The Silent Cost of War – Study Reveals Troops Show Traumatic Brain Injury Symptoms Five Years Later

Brain Pet Scan

Unless you have served in the military in a combat zone, it is impossible to understand what that existence is all about regardless of how many movies or documentaries we watch or how many articles that we read. We do understand that these brave people put their well-being and their lives on the line every second of every day for us when they serve in this manner and we support them completely at every turn. That support is almost unconditional, and it continues despite some of the costs of war that are currently being discovered now that more troops are starting to come home and work their way back into civilian society.

One of the most horrific costs of the wars that have been going on for over a decade in both Afghanistan and Iraq has only recently been defined. That cost is the number of soldiers who suffer from traumatic brain injuries. According to statistics kept by the federal government, more than 273,000 soldiers have suffered traumatic brain injuries since the first war began nearly 12 years ago. The severity of these traumatic brain injuries obviously varies, but many soldiers are struggling badly with the aftermath of this type of harm for several reasons.One of those reasons could be that thousands of soldiers suffered traumatic brain injuries that continue to haunt them even several years after they originally suffered them. Recently, a 15-year study that was done by the Defense Department concluded that a 'high proportion' of the 273,000+ troops who suffered traumatic brain injuries continued to endure the symptoms from them at least five years after they were initially injured. A link to an article describing the study in full can be found here.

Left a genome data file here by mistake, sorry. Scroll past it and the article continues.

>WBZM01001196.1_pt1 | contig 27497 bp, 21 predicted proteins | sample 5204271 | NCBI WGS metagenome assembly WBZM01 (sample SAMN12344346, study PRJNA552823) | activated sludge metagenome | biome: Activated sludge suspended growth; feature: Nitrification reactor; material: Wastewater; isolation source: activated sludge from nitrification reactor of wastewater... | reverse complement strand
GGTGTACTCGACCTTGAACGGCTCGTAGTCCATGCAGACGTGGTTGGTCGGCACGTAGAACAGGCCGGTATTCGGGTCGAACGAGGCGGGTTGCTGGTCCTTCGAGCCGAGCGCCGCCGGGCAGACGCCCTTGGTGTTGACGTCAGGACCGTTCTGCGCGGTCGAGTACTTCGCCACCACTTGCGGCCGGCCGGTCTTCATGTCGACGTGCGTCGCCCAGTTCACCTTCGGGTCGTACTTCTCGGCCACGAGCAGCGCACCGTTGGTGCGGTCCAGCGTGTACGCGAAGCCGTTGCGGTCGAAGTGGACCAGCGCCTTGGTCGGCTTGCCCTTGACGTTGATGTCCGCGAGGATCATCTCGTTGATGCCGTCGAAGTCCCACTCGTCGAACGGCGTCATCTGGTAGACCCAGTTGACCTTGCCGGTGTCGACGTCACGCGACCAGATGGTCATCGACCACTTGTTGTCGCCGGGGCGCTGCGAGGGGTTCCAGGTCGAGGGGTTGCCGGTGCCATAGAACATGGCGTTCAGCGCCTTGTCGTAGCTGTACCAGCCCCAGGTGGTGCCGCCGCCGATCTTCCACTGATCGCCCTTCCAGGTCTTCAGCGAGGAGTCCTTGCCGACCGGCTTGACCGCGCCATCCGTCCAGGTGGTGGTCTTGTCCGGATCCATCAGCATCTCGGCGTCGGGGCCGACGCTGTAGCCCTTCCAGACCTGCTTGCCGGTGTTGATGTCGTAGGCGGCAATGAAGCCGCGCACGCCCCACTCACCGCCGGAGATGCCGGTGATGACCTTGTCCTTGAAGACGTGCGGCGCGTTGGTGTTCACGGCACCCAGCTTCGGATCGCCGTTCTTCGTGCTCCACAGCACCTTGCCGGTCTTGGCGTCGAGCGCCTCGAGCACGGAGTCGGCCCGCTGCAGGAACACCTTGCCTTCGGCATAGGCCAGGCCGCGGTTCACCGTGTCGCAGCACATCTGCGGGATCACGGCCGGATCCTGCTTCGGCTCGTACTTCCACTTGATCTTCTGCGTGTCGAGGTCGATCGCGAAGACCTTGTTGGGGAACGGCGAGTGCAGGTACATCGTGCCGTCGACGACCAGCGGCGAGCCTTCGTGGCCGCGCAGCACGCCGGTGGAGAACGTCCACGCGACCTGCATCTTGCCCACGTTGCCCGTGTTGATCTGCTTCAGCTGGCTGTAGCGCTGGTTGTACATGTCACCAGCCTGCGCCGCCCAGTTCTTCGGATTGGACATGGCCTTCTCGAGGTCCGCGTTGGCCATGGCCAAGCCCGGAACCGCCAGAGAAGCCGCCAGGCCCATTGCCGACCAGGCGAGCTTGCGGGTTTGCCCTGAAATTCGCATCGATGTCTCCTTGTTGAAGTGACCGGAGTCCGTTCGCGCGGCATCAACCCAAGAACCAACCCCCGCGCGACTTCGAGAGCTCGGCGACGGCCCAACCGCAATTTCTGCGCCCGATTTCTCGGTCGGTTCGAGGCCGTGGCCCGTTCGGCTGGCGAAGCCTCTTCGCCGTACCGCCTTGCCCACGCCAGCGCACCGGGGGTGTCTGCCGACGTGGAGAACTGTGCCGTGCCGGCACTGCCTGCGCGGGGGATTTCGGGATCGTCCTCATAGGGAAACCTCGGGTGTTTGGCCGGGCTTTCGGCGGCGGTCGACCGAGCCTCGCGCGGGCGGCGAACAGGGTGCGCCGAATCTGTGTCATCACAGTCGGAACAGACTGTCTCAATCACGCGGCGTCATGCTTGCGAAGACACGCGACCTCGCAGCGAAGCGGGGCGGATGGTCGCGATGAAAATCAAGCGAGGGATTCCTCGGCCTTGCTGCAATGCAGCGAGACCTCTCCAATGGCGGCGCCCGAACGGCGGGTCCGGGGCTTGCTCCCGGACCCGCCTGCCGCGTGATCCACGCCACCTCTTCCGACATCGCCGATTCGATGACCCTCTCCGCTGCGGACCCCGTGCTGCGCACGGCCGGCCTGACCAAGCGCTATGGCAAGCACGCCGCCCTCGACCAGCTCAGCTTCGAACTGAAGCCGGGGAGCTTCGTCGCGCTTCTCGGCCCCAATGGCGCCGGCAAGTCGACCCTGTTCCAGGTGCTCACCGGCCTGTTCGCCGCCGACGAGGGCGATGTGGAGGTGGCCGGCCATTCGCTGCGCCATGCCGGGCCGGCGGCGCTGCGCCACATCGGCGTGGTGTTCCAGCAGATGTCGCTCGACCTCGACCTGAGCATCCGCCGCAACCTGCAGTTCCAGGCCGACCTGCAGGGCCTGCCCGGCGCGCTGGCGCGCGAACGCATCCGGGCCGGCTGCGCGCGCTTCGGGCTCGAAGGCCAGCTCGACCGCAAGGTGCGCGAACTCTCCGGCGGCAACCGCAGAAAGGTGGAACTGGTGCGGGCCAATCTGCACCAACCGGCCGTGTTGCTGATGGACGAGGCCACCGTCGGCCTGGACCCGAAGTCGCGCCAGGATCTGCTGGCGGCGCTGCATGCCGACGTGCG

There were many criticisms of the study, and many of those criticisms came from those who were working on it. Funding appeared to be a problem as did some of the restrictions that were placed on the researchers that prevented them from digging deeper into this problem. Regardless, the results were troubling and the hope is that more funding and more freedom to learn will come about in subsequent studies. What is known as of now is that thousands of soldiers continue to need help because of the traumatic brain injuries that they suffered while serving in combat zones.

Traumatic brain injuries could wind up being the 'signature' wound that is associated with these two wars much like Post-traumatic Stress Disorder became so closely associated with soldiers who served in Vietnam. This is not a good thing because it only means that an enormous number of soldiers suffered traumatic brain injuries, but perhaps that association will prompt people to continue to dig into this issue and provide help for those who need it.

We have been serving clients as traumatic brain injury lawyers for 25 years, and the team at the Scarlett Law Group hopes that the military and the civilian worlds come together and continue to fight for those who need help with this terrible injury.